“Critically, no single party can own oversight and administration of duties, as this can obscure information and possibly result in errors, or worse, fraud,” Adams said.
There are a number of different ways to create an audit trail, but some common methods include maintaining ledgers for all cash movements, payables and receivables, and invoices and receipts. At the very least, you need to follow these steps to prepare an effective audit trail:
- All invoices and receipts should be scanned and saved electronically. This will provide a paper trail in case of any disputes, and will also make it easier to search for specific transactions.
- All transactions should be recorded in a ledger. This ledger should include all relevant information, such as the date, amount, and type of transaction.
- More specifically, both your payables and receivables should be tracked separately. This will help to ensure payments are that there are no instances of issues such as double-charging.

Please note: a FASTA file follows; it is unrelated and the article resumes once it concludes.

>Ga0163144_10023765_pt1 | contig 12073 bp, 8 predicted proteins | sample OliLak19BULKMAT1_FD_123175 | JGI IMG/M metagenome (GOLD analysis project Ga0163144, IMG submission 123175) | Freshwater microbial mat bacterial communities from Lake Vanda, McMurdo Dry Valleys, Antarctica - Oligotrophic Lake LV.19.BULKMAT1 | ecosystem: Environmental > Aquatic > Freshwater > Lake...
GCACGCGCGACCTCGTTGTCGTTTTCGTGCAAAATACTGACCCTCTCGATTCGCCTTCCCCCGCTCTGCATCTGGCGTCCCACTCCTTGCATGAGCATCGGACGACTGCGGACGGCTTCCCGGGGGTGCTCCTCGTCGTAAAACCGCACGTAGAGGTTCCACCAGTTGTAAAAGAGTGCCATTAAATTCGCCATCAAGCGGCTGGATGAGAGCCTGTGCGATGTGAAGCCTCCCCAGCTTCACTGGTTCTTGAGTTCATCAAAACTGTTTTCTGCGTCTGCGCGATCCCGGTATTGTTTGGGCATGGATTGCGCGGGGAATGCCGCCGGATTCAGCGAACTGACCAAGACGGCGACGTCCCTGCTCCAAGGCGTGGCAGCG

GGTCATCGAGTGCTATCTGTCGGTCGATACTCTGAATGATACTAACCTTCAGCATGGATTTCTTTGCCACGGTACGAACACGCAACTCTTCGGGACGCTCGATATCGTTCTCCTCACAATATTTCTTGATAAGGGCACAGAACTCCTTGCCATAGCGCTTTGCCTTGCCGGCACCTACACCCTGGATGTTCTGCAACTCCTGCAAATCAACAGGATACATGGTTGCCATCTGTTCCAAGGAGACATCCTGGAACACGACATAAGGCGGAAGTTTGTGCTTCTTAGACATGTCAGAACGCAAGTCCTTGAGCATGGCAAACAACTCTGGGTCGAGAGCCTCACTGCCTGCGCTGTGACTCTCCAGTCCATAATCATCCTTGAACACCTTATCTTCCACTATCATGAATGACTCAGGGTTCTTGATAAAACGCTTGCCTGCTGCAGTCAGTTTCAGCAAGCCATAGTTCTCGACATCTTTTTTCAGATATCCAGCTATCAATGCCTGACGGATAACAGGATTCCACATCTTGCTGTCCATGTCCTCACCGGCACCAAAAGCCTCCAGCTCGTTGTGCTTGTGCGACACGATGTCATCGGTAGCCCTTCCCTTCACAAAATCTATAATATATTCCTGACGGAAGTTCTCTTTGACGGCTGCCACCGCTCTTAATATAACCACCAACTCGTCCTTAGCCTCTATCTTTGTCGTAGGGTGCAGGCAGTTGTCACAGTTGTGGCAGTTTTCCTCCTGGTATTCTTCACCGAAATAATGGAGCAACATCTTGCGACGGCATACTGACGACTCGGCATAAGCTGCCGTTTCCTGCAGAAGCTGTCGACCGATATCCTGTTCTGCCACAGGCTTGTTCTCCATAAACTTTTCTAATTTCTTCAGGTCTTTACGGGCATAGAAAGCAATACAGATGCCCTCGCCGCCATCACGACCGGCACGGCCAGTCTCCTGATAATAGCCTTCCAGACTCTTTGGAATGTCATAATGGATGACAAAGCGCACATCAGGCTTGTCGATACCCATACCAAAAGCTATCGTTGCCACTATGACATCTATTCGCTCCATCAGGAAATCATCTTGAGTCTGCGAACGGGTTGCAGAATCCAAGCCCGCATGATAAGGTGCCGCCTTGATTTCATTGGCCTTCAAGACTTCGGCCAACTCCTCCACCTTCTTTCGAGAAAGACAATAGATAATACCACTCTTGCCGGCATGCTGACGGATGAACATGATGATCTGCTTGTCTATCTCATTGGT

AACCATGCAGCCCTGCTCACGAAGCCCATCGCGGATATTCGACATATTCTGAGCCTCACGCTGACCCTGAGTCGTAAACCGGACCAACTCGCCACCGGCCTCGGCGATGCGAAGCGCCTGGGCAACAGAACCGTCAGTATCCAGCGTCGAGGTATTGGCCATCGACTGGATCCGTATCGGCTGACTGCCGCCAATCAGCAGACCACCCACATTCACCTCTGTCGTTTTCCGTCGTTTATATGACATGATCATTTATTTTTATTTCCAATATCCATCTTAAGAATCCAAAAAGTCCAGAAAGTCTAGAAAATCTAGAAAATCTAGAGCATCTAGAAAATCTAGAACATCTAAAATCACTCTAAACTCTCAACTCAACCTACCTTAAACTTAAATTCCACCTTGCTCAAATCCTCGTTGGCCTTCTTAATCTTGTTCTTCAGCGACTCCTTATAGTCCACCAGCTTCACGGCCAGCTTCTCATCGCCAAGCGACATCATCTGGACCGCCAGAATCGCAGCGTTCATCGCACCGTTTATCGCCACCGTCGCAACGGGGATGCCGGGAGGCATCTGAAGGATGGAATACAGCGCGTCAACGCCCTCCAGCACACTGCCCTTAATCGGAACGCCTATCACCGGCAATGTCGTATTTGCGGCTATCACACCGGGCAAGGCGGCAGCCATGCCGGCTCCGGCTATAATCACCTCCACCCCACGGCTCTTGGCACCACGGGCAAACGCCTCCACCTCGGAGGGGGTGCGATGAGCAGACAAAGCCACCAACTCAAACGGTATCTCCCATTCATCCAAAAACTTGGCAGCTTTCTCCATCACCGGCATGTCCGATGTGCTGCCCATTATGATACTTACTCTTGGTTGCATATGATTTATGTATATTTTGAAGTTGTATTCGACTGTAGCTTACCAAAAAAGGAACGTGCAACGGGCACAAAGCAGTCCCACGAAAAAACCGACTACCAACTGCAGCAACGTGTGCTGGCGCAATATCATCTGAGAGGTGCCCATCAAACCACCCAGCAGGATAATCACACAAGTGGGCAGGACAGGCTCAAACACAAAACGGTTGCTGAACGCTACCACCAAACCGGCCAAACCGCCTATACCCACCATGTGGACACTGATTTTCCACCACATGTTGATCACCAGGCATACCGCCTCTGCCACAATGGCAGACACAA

- All ledgers should be reconciled on a regular basis, once the previous steps are in place. This will ensure that all cash movements are accounted for across both your accounts receivable (AR) and accounts payable (AP) processes.
- Finally, businesses should periodically review their audit trail to identify any areas of improvement. By taking these steps, businesses can ensure that their audit trail is accurate and efficient.
Startups and other small businesses with tight-knit finance functions might also consider working with a certified public accountant (CPA), especially when establishing a company’s first audit trail.
“A CPA can assist with establishing these audit trails through employing business best practices for internal controls,” said Adams.
“A CPA specializes in establishing audit trails, working with systems integration, compliance, record-keeping, and reporting functions. Bringing in a CPA early on can ensure the company takes the correct steps to establish an audit trail with the appropriate checks put in place during setup,” he said.